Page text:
Doctors' Offices May Be a Hot Spot for Transmitting Infections

Jaleesa Baulkman

August 03, 2021

People who are seen after a patient with an influenzalike illness are 31.8% more likely to return to their doctor's office within 2 weeks with similar symptoms, new research shows.

Prior research has examined the issue of hospital-acquired infections. A 2014 study published in the New England Journal of Medicine, for example, found that 4% of hospitalized patients acquired a health care–associated infection during their stay. Furthermore, the Centers for Disease Control and Prevention estimates that, on any given day, one in 31 hospital patients has at least one health care–associated infection. However, researchers for the new study, published in Health Affairs, said evidence about the risk of acquiring respiratory viral infections in medical office settings is limited.

"Hospital-acquired infections has been a problem for a while," study author Hannah Neprash, PhD, of the department of health policy and management at the University of Minnesota School of Public Health, Minneapolis, said in an interview. "However, there's never been a similar study of whether a similar phenomenon happens in physician offices. This is especially relevant now when we're dealing with respiratory infections."

Methods and Results

For the new study, Neprash and her colleagues analyzed deidentified billing and scheduling data from 2016-2017 for 105,462,600 outpatient visits that occurred at 6,709 office-based primary care practices. They used the World Health Organization case definition for influenzalike illness "to capture cases in which the physician may suspect this illness even if a specific diagnosis code was not present." Their control conditions included exposure to urinary tract infections and back pain.

Doctor visits were considered unexposed if they were scheduled to start at least 90 minutes before the first influenzalike illness visit of the day. They were considered exposed if they were scheduled to start at the same time or after the first influenzalike illness visit of the day at that practice.

Researchers quantified whether exposed patients were more likely to return with a similar illness in the next 2 weeks, compared with nonexposed patients seen earlier in the day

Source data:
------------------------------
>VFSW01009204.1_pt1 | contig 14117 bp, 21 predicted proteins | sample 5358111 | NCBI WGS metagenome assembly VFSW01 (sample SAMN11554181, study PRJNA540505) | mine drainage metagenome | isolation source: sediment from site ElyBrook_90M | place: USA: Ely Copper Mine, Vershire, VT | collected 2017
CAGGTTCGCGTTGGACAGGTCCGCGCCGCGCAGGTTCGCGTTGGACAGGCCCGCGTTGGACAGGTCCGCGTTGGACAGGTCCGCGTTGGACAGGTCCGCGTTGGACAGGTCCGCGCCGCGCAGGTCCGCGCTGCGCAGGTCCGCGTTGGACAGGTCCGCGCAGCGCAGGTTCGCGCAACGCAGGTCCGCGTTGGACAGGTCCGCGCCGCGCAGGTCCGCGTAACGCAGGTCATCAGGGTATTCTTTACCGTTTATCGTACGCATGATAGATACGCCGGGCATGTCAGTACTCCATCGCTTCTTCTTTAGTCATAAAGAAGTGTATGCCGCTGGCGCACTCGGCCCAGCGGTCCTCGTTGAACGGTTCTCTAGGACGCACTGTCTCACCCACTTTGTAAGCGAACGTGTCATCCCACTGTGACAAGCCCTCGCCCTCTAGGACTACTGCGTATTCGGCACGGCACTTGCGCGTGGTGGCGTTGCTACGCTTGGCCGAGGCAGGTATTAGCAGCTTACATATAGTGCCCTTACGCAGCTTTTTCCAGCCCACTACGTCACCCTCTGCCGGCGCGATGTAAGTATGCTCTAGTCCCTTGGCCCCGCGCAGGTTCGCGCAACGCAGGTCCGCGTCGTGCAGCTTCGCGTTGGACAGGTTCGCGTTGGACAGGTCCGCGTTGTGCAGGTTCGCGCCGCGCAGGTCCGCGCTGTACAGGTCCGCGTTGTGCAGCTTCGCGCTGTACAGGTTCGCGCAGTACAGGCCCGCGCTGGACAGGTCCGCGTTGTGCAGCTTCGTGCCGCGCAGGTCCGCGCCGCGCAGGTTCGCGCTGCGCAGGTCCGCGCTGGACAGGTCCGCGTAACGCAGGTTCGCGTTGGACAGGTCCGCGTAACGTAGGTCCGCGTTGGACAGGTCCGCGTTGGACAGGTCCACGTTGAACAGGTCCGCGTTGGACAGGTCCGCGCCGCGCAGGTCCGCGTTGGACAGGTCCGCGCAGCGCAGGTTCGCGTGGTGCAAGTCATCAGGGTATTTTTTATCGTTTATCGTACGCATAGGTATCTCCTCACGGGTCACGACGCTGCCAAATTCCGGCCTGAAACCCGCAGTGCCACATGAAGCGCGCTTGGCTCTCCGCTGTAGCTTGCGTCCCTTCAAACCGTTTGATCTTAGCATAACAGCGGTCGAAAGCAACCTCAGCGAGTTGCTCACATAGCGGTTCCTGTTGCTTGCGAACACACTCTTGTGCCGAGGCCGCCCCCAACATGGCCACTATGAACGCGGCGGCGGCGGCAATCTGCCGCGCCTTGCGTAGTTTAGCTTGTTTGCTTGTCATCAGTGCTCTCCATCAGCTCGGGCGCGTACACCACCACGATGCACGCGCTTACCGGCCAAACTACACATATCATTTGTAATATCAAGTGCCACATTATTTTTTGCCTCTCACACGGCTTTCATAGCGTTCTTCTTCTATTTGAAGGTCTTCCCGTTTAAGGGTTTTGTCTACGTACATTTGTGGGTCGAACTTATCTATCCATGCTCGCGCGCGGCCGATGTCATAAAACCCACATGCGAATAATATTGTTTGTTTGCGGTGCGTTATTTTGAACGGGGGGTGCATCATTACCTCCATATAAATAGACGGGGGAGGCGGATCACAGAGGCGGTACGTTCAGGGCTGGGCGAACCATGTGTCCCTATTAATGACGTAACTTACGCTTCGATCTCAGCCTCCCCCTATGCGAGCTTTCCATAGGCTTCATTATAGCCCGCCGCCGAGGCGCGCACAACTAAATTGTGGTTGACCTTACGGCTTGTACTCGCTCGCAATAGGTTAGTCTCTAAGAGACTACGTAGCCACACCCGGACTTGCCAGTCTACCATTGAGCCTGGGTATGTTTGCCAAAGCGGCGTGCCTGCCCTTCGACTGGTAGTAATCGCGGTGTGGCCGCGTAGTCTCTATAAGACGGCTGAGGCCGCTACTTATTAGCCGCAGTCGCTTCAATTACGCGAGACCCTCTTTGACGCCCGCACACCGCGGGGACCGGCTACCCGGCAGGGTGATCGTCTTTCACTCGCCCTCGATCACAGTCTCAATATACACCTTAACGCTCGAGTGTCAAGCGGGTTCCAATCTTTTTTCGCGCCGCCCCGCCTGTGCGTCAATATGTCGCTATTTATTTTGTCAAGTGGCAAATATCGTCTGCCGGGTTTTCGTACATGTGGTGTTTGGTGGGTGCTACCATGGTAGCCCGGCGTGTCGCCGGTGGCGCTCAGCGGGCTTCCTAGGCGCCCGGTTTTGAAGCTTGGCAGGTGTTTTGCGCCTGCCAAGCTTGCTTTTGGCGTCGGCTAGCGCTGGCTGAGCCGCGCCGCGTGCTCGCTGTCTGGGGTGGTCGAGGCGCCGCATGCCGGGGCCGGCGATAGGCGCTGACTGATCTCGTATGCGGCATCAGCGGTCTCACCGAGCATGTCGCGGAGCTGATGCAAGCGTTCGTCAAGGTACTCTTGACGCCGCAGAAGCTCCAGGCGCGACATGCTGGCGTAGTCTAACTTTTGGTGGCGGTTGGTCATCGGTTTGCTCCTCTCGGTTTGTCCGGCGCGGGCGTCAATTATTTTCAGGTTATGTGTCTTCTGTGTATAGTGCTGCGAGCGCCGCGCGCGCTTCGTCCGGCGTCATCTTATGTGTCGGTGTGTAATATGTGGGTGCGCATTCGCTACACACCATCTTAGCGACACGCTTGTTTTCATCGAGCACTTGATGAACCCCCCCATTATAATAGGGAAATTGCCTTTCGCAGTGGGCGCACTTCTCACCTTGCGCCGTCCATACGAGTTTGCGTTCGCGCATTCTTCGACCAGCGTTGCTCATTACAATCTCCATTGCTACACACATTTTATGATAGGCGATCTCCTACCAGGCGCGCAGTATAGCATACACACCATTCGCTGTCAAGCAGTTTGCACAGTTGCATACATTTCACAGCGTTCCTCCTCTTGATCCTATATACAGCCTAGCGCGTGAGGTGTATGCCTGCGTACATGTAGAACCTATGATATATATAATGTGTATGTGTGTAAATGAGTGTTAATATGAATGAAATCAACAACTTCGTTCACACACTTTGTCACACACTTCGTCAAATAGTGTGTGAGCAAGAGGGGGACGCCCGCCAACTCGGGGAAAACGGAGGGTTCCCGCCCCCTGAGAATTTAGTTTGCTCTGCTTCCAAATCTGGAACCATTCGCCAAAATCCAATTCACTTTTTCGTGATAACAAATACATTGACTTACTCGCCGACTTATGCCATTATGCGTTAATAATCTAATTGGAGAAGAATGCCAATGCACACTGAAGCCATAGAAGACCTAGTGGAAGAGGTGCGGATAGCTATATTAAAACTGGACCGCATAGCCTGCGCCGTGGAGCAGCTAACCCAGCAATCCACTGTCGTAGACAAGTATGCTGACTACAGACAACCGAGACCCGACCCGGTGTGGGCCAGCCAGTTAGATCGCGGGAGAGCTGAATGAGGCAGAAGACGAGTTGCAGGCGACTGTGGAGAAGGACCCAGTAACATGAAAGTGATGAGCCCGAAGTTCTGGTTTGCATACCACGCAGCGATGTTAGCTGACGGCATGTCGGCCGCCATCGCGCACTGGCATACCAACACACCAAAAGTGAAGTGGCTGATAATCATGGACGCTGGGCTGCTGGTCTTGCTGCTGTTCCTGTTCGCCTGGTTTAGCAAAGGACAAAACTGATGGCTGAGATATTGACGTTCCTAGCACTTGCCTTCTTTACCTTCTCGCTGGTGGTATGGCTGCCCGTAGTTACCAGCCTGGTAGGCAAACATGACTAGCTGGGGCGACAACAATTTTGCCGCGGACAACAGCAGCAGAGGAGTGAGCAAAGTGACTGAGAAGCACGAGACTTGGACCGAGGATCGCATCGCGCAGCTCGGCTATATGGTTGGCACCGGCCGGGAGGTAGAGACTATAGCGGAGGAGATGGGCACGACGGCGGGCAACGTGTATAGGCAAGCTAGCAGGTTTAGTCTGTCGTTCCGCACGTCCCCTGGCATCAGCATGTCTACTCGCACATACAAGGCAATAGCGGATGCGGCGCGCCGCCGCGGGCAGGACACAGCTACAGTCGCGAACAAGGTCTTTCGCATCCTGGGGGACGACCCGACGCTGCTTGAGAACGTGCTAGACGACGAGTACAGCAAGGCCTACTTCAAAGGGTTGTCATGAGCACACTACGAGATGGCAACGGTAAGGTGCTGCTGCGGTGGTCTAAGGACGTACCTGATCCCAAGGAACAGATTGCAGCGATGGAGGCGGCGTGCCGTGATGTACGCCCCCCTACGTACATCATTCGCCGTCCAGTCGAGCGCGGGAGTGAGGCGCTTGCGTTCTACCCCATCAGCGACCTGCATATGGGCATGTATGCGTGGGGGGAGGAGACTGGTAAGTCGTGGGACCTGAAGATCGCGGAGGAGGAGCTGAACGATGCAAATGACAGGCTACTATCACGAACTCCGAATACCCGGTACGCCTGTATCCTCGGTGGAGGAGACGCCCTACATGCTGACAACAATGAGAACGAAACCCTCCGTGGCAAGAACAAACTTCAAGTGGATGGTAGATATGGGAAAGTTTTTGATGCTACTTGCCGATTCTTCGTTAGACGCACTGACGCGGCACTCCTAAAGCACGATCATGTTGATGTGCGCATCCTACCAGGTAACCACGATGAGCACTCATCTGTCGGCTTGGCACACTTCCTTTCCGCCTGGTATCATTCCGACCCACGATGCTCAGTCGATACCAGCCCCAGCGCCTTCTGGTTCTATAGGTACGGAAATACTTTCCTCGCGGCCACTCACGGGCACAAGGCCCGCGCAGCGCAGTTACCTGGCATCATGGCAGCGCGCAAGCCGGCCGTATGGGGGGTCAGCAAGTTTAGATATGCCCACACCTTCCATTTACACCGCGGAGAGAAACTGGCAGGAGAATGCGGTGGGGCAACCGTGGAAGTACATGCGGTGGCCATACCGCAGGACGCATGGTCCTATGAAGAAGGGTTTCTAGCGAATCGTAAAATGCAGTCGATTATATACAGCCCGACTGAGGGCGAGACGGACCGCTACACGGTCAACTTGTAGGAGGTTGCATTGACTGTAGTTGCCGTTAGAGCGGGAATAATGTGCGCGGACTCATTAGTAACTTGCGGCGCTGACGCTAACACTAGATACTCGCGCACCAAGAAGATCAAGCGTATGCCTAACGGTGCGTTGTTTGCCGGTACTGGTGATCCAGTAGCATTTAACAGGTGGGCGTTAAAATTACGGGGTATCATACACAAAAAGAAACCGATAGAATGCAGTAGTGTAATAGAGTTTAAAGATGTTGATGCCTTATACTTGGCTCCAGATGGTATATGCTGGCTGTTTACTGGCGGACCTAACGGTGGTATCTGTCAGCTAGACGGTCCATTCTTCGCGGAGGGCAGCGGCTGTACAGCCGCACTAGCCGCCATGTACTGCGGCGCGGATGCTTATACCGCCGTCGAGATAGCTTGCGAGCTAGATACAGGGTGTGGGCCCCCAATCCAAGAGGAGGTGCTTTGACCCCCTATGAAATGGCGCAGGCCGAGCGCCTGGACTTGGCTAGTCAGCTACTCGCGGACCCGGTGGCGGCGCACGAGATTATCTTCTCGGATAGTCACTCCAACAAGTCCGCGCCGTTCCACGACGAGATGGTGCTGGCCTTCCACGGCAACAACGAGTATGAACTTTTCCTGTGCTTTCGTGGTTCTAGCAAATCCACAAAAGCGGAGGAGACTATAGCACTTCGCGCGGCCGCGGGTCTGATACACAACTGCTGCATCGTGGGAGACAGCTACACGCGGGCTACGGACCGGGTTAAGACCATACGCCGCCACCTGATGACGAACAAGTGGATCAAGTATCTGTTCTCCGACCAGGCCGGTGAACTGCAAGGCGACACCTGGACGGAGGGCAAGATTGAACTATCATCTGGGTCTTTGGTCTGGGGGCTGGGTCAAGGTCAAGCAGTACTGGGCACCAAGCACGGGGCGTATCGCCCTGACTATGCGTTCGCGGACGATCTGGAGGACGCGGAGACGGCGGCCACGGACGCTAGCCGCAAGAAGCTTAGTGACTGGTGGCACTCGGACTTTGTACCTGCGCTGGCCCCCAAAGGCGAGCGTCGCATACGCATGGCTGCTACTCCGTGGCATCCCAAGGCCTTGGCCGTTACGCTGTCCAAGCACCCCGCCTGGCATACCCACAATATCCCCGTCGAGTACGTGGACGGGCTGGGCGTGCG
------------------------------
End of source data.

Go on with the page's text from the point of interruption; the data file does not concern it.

They found that 2.7 patients per 1,000 returned within 2 weeks with an influenzalike illness.

Patients were more likely to return with influenzalike illness if their visit occurred after an influenzalike illness visit versus before, the researchers said.

The authors of the paper said their new research highlights the importance of infection control in health care settings, including outpatient offices.

Where Did the Exposure Occur?

Diego Hijano, MD, MSc, pediatric infectious disease specialist at St. Jude's Children's Research Hospital, Memphis, Tenn., said he was not surprised by the findings, but noted that it's hard to say if the exposure to influenzalike illnesses happened in the office or in the community.

"If you start to see individuals with influenza in your office it's because [there's influenza] in the community," Hijano explained. "So that means that you will have more patients coming in with influenza."

To reduce the transmission of infections, Neprash suggested that doctors' offices follow the CDC guidelines for indoor conduct, which include masking, washing hands, and "taking appropriate infection control measures."

So potentially masking within offices is a way to minimize transmission between whatever people are there to be seen when it's contagious, Neprash said.

"Telehealth really took off in 2020 and it's unclear what the state of telehealth will be going forward. [These findings] suggest that there's a patient safety argument for continuing to enable primary care physicians to provide visits either by phone or by video," he added.

Hijano thinks it would be helpful for doctors to separate patients with respiratory illnesses from those without respiratory illnesses.

Driver of Transmissions

Neprash suggested that another driver of these transmissions could be doctors not washing their hands, which is a "notorious issue," and Hijano agreed with that statement.

"We did know that the hands of physicians and nurses and care providers are the main driver of infections in the health care setting," Hijano explained. "I mean, washing your hands properly between encounters is the single best way that any given health care provider can prevent the spread of infections."

"We have a unique opportunity with COVID-19 to change how these clinics are operating now," Hijano said. "Many clinics are actually asking patients to call ahead of time if you have symptoms of a respiratory illness that could be contagious, and those who are not are still mandating the use of mask and physical distance in the waiting areas and limiting the amount of number of patients in any given hour. So I think that those are really big practices that would kind of make an impact in respiratory illness in terms of decreasing transmission in clinics."

The authors, who had no conflicts of interest said their hope is that their study will help inform policy for reopening outpatient care settings. Hijano, who was not involved in the study also had no conflicts.

This article originally appeared on MDedge.com, part of the Medscape Professional Network.

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